The final chapter is a reflection on humanity. It opens with an artist who allows people to do whatever they want to do to her for 6 hours, and she provides props that could bring her pleasure and/or pain. She remains passive throughout as they hurt her, care for her, and attempt to make her commit suicide (until gallery workers intervene). In this chapter, Wigg-Stevenson attempts to show how she seeks to live in light of her understanding of God (175). She imagines that our task is to care for God (173). By “attuning” ourselves to God, we both empathize with him, and also differentiate from him enough that we can see what he might need. Using “attunement” as a key concept to understand divine/human agency, Wigg-Stevenson claims that such agency is non-competitive because self-negation leads to self-differentiation (179). Returning to the idea of God as a dementia patient, she says that we grieve for the attributes of God that are no longer able to manifest in the world as we’ve organized it, and by doing so, we invite new divine attributes to come forth (180). Wigg-Stevenson also suggests that Christians should not make other Christians’ authenticity their target when they disagree, but should instead imagine that God isn’t speaking consistently to everyone (182). Worship, liturgy, and prayer, are therefore imagined as practices that can reorient God more responsibly to creation (184). In prayer, we remind God of reality, and we stimulate an emotional bond between God and ourselves (185).
Wigg-Stevenson closes the chapter with a plea for humanity to listen to others in humility and let it be a productive challenge (188). She also reminds her readers that the book has engaged in theological fantasy rather than representing God. But – she adds – the line between fantasy and reality is blurred (175).
Reading Transgressive Devotion is like reading someone’s theological dream-journal. There are slivers of clarity, glimpses of the profound, but the text moves at a quick pace and with such fragmentation that the effect of reading it is – at least for me – disorientation. In addition to the disorienting experimentation with genre that happens in these pages, Wigg-Stevenson also challenges progressive theologians in a number of ways. She wants to re-center the cross, while many progressive theologians wish to re-center the incarnation and/or resurrection. She wants to transgress theological boundaries, while many want to expand those boundaries. She focuses on violence, death, and suffering, while many progressive theologians focus on healing, life, and joy. She plays with affect in this text, while others aim for conceptual clarity. She uses masculine pronouns and images for God throughout the book, where most progressive theologians do not (for her reasoning, see p. 186, fn.13). On all of these issues, I would have appreciated further elaboration and clear argumentation. But that is not what Wigg-Stevenson is up to in this book. Whatever one makes of the disturbing moves made here, most who read it will be impressed by Wigg-Stevenson’s self-disclosure and creativity. She offers her theological imagination here in ways that will doubtless affect its readers.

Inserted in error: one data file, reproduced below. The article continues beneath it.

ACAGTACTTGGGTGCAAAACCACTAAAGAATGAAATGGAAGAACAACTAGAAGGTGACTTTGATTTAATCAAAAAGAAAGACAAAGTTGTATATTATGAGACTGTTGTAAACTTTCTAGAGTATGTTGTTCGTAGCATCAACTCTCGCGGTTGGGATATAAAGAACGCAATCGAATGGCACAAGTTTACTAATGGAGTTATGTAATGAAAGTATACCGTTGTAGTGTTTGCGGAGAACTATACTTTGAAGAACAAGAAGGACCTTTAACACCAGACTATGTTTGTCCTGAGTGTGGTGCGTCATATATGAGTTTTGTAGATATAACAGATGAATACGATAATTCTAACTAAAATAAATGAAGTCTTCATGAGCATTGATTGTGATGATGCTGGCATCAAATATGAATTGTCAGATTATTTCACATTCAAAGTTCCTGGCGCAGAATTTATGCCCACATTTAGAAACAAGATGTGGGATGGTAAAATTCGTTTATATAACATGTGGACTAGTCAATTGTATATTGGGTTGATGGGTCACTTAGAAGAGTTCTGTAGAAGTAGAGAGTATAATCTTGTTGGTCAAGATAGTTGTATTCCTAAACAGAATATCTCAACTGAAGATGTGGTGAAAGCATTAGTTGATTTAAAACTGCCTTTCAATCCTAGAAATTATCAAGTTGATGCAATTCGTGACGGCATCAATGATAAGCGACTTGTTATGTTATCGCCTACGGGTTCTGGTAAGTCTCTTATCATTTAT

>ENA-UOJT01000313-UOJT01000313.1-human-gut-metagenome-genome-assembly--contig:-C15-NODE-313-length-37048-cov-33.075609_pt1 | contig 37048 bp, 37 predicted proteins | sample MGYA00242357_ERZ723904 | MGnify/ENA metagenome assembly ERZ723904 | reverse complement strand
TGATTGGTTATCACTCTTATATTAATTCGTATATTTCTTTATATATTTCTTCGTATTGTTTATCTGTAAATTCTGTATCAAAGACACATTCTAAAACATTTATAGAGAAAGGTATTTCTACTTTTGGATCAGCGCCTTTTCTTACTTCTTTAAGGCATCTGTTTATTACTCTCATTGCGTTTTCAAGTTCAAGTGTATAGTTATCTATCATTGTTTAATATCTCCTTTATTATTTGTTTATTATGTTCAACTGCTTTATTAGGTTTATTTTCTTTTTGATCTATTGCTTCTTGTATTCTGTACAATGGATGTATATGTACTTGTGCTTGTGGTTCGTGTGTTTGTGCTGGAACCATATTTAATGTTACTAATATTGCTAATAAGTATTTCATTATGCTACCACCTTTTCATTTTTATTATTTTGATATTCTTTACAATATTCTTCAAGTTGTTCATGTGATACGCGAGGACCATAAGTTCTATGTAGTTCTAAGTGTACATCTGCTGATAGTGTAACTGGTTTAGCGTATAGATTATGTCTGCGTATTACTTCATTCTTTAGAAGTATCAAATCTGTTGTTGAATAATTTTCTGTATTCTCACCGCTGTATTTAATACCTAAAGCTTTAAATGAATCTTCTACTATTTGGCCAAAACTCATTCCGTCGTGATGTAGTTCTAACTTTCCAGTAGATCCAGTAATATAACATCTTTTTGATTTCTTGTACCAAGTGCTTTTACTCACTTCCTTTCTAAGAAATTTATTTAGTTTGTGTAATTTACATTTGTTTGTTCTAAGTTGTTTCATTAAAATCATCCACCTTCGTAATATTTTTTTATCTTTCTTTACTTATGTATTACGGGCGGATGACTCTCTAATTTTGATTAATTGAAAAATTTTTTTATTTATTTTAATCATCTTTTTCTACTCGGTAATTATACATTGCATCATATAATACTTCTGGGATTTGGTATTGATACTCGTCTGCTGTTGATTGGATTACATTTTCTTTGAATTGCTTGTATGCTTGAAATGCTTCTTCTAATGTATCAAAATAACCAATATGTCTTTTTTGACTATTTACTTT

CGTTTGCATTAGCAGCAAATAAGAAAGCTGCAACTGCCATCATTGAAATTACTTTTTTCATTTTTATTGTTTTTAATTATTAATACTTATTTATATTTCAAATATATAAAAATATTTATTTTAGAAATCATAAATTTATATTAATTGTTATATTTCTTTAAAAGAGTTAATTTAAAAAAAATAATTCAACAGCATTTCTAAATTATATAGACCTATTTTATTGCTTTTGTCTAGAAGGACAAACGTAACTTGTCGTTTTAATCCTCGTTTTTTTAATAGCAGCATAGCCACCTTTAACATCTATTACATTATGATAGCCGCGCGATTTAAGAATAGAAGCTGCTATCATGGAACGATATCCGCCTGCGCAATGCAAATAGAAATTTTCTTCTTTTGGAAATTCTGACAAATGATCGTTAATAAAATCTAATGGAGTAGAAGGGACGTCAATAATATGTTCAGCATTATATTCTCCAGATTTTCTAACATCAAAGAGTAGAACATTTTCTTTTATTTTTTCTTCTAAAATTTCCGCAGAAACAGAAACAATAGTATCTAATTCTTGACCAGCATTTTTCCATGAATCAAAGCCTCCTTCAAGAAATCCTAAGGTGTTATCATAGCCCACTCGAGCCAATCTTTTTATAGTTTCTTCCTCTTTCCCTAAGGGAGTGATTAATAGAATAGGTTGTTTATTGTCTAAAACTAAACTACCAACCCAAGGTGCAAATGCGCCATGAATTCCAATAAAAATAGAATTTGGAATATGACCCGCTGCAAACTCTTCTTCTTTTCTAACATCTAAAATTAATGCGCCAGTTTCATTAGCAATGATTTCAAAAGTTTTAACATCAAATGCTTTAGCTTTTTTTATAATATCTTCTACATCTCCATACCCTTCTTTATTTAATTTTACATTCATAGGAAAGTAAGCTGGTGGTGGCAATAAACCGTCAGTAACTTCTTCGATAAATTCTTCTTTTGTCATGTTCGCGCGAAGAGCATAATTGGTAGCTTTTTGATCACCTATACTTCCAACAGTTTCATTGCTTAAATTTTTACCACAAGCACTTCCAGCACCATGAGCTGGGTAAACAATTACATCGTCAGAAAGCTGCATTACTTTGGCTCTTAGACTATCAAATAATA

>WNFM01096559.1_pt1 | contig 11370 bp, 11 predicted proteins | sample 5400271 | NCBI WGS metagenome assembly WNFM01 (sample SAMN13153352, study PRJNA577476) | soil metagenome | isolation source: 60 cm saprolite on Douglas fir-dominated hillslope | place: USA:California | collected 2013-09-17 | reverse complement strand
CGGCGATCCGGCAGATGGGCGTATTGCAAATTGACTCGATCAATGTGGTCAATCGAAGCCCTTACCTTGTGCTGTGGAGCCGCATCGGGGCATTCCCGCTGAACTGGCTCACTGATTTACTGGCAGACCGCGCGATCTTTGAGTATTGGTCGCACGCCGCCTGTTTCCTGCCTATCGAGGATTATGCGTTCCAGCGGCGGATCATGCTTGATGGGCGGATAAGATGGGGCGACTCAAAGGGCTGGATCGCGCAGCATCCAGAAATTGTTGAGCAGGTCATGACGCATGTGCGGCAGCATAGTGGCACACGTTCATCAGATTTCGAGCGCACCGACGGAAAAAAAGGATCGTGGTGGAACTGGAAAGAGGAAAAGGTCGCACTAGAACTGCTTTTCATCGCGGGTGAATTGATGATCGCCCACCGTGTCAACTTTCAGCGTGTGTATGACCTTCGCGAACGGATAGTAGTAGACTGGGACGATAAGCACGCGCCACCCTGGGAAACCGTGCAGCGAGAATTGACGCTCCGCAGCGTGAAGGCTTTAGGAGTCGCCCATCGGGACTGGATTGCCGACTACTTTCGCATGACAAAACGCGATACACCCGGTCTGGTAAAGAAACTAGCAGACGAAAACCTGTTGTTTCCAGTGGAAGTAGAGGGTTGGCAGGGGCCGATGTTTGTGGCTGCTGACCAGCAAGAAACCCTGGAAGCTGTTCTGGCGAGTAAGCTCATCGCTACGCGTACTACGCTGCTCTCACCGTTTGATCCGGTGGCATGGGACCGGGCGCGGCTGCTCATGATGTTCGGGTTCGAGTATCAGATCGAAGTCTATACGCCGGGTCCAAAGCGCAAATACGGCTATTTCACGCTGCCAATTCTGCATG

I recommend Transgressive Devotion to theologically-trained readers who are already familiar with queer theology (esp. Marcella Althaus-Reid) and feminist theology (esp. Sarah Coakley), and who are interested in experimentation with theological genre and rhetoric. If you are looking for convincing argumentation, this is not the book for you. But if you want to explore Wigg-Stevenson’s theological fantasies, and if you revel in poetic suggestion, this book will no doubt keep you mesmerized.